skip to main content

Navy League 2024: Raytheon Technologies seeks to improve ESSM operations in cluttered RF environment

Raytheon is seeking to improve operations in RF-cluttered environments for ESSM Block 2 missiles, shown here being tested by Royal Canadian Navy frigate HMCS Fredericton in November 2022. (Royal Canadian Navy)

As the first Evolved SeaSparrow Missile (ESSM) Block 2 units start to make their way to areas like the Red Sea, Raytheon Technologies is working on further improvements to missile operations in areas challenged by radio frequency (RF) interference, according to Chris Driscoll, the company's ESSM director.

With its X-band active seeker and improved capability for raid annihilation and local area defence, ESSM Block 2 has “proved pedigree” and is expected to do very well in its “engagement space”, Driscoll told Janes during a 28 March interview in advance of the Navy League Sea-Air-Space 2024 global maritime exposition, starting on 8 April in National Harbor, Maryland.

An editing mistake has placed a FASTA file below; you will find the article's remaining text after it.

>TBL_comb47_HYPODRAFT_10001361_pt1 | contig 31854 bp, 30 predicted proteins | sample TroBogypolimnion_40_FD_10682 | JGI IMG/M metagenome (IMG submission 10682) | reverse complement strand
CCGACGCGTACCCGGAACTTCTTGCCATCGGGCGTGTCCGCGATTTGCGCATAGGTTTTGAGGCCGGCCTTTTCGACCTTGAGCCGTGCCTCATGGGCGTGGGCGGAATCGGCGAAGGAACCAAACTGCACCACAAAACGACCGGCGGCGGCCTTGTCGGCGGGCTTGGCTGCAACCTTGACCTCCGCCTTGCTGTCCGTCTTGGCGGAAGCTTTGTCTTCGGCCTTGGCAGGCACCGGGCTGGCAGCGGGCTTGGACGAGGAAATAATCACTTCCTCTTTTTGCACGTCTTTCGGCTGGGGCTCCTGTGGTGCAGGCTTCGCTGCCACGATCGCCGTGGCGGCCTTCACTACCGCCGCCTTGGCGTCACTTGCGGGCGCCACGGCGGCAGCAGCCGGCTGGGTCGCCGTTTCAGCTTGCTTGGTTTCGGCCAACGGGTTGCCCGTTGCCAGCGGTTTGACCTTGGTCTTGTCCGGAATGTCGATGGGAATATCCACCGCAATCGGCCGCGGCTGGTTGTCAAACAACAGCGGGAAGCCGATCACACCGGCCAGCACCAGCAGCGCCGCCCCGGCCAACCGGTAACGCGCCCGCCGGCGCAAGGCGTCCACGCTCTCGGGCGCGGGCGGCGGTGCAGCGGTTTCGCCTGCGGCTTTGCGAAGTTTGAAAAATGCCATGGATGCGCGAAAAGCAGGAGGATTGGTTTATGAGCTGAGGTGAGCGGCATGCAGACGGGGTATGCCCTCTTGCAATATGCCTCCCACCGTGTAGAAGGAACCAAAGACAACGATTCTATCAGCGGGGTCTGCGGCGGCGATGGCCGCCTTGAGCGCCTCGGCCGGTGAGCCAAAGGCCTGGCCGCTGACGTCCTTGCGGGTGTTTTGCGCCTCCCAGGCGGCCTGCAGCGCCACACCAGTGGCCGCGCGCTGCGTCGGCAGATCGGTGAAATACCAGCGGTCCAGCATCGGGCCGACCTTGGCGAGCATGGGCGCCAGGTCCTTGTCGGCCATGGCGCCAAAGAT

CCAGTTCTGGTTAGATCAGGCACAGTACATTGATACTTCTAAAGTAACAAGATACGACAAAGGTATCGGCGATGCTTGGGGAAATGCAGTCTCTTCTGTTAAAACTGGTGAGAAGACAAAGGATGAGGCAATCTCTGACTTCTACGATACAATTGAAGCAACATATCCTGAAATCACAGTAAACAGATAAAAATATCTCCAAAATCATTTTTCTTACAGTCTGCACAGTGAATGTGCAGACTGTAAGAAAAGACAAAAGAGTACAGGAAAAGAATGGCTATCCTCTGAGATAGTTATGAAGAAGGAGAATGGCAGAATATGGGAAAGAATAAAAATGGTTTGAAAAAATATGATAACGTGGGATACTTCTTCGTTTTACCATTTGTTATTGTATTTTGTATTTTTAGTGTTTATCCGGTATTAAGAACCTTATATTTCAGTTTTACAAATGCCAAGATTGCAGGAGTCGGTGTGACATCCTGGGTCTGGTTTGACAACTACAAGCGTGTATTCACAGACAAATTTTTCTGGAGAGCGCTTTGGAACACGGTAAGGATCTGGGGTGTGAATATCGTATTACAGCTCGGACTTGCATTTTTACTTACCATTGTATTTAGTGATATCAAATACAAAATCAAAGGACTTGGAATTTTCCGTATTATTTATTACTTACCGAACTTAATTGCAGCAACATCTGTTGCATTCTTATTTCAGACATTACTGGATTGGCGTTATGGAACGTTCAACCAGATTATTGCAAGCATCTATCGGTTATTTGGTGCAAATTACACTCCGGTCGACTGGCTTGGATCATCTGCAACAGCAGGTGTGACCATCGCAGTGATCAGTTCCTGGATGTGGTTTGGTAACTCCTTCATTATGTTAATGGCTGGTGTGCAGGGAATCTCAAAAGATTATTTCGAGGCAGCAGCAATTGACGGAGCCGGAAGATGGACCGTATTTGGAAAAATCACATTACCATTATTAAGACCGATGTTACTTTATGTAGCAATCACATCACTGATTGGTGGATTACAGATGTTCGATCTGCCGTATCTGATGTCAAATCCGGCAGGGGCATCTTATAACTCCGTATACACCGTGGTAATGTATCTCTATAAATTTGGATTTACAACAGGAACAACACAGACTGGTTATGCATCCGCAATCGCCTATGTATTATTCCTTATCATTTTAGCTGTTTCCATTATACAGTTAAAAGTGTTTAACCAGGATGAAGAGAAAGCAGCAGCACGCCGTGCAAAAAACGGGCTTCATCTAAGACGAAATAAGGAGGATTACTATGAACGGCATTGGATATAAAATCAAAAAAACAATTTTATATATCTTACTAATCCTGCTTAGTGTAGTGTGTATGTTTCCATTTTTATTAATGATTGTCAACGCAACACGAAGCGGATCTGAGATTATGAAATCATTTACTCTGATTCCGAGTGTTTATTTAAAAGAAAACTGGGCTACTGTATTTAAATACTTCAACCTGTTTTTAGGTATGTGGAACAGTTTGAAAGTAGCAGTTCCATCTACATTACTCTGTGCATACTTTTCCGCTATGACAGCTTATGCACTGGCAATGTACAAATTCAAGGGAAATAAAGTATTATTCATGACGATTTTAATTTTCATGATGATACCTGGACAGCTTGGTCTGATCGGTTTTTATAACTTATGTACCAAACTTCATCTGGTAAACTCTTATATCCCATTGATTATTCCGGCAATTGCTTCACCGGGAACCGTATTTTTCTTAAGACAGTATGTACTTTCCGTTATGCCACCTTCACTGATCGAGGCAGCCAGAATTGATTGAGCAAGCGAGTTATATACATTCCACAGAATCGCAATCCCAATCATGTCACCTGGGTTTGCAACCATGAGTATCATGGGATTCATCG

“ESSM Block 2 leverages Standard Missile 6 technology to reduce reliance on illuminator support and mitigate challenges in missile sequencing that are inherent in high-density stream raids,” the Director, Operational Test and Evaluation (DOT&E), noted about the missile in a report released in 2023.

Semi-active guidance, using shipboard illuminators, is retained from ESSM Block 1, the DOT&E said.

“ESSM Block 2 is bringing something new to the fight,” Driscoll said. In addition, Raytheon Technologies is working to further improve operations in areas with increased RF interference, he said.

“On the software side, we've started enhancements to address RF interference [on the current missile design],” he said. “When you're close to the water, there's a lot of RF reflection from secondary missiles and other combat systems.”

The company is also pursuing enhanced kinematics to increase lethality, he noted.

Looking to read the full article?

Gain unlimited access to Janes news and more...